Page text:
We stepped out of the car and I was overwhelmed by how noisy the night was. Armies of crickets, millions of them, participated in a call and response across the mountains, resulting in a continuous cacophony of chirp, chirp, chirp, chirp, deafening in the otherwise quiet night.
We set up chairs and looked upwards. The sky was relatively clear, save for the thousands (millions?) of stars, the Milky Way visible, a cloudy arc above us. We waited, and chatted, and watched, our necks craned backward. We saw an airplane, blinking lights traveling quickly across the sky, but not quick enough to be a shooting star.
I remembered the last time I saw a meteor shower. I was eight years old and it was summer. A hot, humid summer at the beach at Ocean Isle, NC. Our family was on vacation and the kids were laying on top of the wooden pergola over the walkway to the beach. We laid there, staring into the night sky, watching stars zip and zoom and sputter and fizzle and fall to the earth. I remember thinking there would be no more stars in the sky after the night was done. They would all burn out. I was excited and fearful that I was bearing witness to the last night of stars.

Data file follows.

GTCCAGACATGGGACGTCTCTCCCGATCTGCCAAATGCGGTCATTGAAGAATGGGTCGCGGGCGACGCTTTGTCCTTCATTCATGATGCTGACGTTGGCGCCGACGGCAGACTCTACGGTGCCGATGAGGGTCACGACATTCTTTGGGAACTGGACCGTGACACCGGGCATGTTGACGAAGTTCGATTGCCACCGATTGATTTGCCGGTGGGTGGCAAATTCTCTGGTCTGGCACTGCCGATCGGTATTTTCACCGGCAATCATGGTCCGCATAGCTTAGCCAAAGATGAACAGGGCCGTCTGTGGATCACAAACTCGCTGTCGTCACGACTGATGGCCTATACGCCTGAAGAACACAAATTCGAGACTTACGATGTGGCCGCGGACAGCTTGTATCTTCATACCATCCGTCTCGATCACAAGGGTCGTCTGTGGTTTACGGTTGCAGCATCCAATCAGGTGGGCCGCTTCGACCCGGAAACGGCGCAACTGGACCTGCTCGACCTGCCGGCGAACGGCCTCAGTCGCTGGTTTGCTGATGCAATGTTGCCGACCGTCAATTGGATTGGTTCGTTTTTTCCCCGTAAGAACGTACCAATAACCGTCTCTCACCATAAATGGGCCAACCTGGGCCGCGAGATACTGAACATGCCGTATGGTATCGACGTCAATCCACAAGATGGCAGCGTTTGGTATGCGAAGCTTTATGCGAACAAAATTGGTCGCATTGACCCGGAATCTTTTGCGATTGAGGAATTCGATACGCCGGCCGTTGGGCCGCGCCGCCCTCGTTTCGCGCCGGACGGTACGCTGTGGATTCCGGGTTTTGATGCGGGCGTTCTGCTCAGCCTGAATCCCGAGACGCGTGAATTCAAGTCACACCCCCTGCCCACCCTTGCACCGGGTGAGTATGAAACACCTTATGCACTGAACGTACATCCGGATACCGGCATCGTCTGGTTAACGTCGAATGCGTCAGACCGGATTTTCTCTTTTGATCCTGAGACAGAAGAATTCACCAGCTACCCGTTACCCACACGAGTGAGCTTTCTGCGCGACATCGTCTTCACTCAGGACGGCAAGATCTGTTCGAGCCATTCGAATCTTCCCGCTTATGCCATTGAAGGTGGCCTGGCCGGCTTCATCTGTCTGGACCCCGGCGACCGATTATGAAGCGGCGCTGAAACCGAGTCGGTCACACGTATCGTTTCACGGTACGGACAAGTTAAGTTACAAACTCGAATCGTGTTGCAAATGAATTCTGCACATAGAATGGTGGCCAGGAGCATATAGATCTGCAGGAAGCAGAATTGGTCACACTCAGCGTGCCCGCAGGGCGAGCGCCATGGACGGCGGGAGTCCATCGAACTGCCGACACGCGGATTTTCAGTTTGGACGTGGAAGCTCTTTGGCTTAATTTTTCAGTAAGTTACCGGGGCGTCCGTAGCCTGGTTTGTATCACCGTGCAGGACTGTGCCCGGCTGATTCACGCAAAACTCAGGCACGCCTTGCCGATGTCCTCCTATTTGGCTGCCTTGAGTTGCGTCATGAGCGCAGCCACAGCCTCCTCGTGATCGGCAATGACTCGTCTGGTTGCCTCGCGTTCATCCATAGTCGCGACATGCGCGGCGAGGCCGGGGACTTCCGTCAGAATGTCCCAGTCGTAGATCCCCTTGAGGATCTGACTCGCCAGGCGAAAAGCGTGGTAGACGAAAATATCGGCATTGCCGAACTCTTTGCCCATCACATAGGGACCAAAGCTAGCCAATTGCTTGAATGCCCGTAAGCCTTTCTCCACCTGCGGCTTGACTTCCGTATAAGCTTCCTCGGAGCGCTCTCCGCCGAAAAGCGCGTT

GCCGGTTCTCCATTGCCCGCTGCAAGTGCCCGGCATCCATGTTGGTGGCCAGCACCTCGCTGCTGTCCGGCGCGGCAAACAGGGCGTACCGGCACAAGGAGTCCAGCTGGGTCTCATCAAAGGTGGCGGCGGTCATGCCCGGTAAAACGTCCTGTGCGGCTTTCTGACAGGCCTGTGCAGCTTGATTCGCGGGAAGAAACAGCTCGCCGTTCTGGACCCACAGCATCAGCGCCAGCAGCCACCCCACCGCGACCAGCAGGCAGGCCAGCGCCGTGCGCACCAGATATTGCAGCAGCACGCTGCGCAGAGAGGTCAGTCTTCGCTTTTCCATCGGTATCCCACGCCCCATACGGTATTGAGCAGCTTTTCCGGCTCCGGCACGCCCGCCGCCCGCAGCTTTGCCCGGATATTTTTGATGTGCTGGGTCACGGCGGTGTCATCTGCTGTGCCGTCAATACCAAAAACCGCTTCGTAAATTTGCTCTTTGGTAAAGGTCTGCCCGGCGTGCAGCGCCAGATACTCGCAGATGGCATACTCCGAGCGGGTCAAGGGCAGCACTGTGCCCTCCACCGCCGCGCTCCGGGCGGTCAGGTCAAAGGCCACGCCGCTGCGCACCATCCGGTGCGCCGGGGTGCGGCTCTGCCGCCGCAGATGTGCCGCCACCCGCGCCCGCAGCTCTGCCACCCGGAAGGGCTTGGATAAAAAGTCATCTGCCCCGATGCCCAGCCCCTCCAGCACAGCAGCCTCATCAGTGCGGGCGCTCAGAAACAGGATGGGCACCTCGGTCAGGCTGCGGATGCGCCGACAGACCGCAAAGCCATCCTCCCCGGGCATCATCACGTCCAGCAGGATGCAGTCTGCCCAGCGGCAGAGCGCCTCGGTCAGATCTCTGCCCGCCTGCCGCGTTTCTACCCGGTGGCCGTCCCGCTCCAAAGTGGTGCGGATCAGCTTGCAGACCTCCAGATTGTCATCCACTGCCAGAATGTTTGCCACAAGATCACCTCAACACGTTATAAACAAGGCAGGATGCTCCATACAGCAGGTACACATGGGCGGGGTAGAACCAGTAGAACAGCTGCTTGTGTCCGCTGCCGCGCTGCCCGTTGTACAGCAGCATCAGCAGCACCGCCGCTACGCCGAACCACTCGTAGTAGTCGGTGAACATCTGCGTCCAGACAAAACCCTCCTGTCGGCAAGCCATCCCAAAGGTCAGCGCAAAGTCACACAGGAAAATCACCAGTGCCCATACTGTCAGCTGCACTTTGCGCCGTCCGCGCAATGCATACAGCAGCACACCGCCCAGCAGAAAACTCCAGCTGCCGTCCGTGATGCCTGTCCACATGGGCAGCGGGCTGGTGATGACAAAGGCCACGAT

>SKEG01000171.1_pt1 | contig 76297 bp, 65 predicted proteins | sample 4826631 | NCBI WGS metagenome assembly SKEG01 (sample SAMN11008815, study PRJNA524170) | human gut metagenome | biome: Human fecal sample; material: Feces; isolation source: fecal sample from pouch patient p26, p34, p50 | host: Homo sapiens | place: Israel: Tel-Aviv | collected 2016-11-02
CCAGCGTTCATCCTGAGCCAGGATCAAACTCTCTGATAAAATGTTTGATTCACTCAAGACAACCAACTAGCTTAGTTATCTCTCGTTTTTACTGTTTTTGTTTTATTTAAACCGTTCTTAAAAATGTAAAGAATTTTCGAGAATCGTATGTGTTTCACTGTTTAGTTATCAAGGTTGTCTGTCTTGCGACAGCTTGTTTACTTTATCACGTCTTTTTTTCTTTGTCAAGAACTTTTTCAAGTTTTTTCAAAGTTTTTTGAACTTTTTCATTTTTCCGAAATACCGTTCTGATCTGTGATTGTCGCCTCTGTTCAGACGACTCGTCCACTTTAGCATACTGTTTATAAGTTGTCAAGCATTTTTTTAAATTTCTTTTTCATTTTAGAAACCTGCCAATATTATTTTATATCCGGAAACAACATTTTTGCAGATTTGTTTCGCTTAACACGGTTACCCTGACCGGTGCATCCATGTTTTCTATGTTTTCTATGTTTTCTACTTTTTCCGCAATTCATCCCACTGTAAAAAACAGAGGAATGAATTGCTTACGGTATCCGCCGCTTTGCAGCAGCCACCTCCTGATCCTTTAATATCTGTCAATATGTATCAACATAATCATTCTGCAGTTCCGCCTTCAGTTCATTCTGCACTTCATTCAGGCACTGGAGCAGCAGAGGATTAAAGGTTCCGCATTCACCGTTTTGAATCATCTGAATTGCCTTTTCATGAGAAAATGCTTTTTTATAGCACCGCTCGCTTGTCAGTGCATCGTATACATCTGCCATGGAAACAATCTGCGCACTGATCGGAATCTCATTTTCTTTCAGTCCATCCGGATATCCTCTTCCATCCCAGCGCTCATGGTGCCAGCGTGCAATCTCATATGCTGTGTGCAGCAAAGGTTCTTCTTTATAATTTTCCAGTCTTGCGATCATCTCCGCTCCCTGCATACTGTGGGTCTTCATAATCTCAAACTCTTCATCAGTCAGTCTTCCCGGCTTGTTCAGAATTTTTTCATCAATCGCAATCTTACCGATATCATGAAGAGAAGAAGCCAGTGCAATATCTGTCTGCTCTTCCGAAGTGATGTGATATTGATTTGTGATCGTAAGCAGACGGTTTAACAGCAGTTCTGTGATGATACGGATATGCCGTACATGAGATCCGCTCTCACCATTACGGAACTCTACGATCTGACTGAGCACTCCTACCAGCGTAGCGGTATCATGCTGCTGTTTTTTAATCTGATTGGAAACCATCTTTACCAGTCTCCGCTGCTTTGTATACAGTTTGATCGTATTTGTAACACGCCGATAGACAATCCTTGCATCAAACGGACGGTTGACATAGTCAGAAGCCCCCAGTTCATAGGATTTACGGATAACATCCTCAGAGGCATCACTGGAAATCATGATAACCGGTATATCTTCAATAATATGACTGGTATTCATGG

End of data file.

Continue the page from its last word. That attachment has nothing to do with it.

I wondered if tonight would be like that. After about a half an hour of staring at the majestic, beautiful sky, full of stars, but void of shooting stars, I was okay with the knowledge that it would not be like that. We saw the Big Dipper. And the North Star, twinkling brightly. And Mars. Which really did hint red. And then,
Across the sky, it burned a thick path, scorching the width of the sky. It was magical. We waited patiently and many minutes later another shooting star followed in its path. We waited patiently, hoping for a storm of shooting stars.
Our hopes were tempered by the fact that we were an hour drive from home, and had to wake up early for work the next day. After many minutes of not seeing any more shooting stars, but still dazed by the beauty of the night sky, we reluctantly packed up and drove the slow and winding road of the Parkway back towards Asheville.
A day later, I close my eyes and see the shooting stars across the sky, mesmerized by their light, their power, and their intensity. The same way that I’m mesmerized by fireflies, with their soft pulsing glow, never quite where you expect them to be. There’s something about seeing a surprising burst of light in the night that brings joy to my soul. And makes me believe that life, indeed, is magical.